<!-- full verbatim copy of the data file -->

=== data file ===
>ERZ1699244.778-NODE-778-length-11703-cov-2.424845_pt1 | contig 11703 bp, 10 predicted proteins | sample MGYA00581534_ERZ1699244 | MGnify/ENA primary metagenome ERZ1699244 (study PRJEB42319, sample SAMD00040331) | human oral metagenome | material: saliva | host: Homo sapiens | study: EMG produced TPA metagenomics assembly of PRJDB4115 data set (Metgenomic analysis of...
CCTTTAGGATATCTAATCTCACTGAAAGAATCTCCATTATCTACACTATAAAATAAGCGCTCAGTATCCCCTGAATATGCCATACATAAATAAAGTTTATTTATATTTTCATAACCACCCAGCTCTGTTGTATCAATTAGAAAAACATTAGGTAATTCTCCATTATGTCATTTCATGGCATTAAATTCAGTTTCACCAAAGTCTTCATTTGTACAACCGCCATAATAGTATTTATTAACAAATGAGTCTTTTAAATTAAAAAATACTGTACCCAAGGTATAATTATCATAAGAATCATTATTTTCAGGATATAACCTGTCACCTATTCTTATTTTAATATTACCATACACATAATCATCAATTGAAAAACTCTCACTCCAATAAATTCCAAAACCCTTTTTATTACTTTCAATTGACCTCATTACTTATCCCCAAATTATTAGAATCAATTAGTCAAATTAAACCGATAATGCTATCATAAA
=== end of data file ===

>ERZ1699244.778-NODE-778-length-11703-cov-2.424845_pt1 | contig 11703 bp, 10 predicted proteins | sample MGYA00581534_ERZ1699244 | MGnify/ENA primary metagenome ERZ1699244 (study PRJEB42319, sample SAMD00040331) | human oral metagenome | material: saliva | host: Homo sapiens | study: EMG produced TPA metagenomics assembly of PRJDB4115 data set (Metgenomic analysis of...
CCTTTAGGATATCTAATCTCACTGAAAGAATCTCCATTATCTACACTATAAAATAAGCGCTCAGTATCCCCTGAATATGCCATACATAAATAAAGTTTATTTATATTTTCATAACCACCCAGCTCTGTTGTATCAATTAGAAAAACATTAGGTAATTCTCCATTATGTCATTTCATGGCATTAAATTCAGTTTCACCAAAGTCTTCATTTGTACAACCGCCATAATAGTATTTATTAACAAATGAGTCTTTTAAATTAAAAAATACTGTACCCAAGGTATAATTATCATAAGAATCATTATTTTCAGGATATAACCTGTCACCTATTCTTATTTTAATATTACCATACACATAATCATCAATTGAAAAACTCTCACTCCAATAAATTCCAAAACCCTTTTTATTACTTTCAATTGACCTCATTACTTATCCCCAAATTATTAGAATCAATTAGTCAAATTAAACCGATAATGCTATCATAAA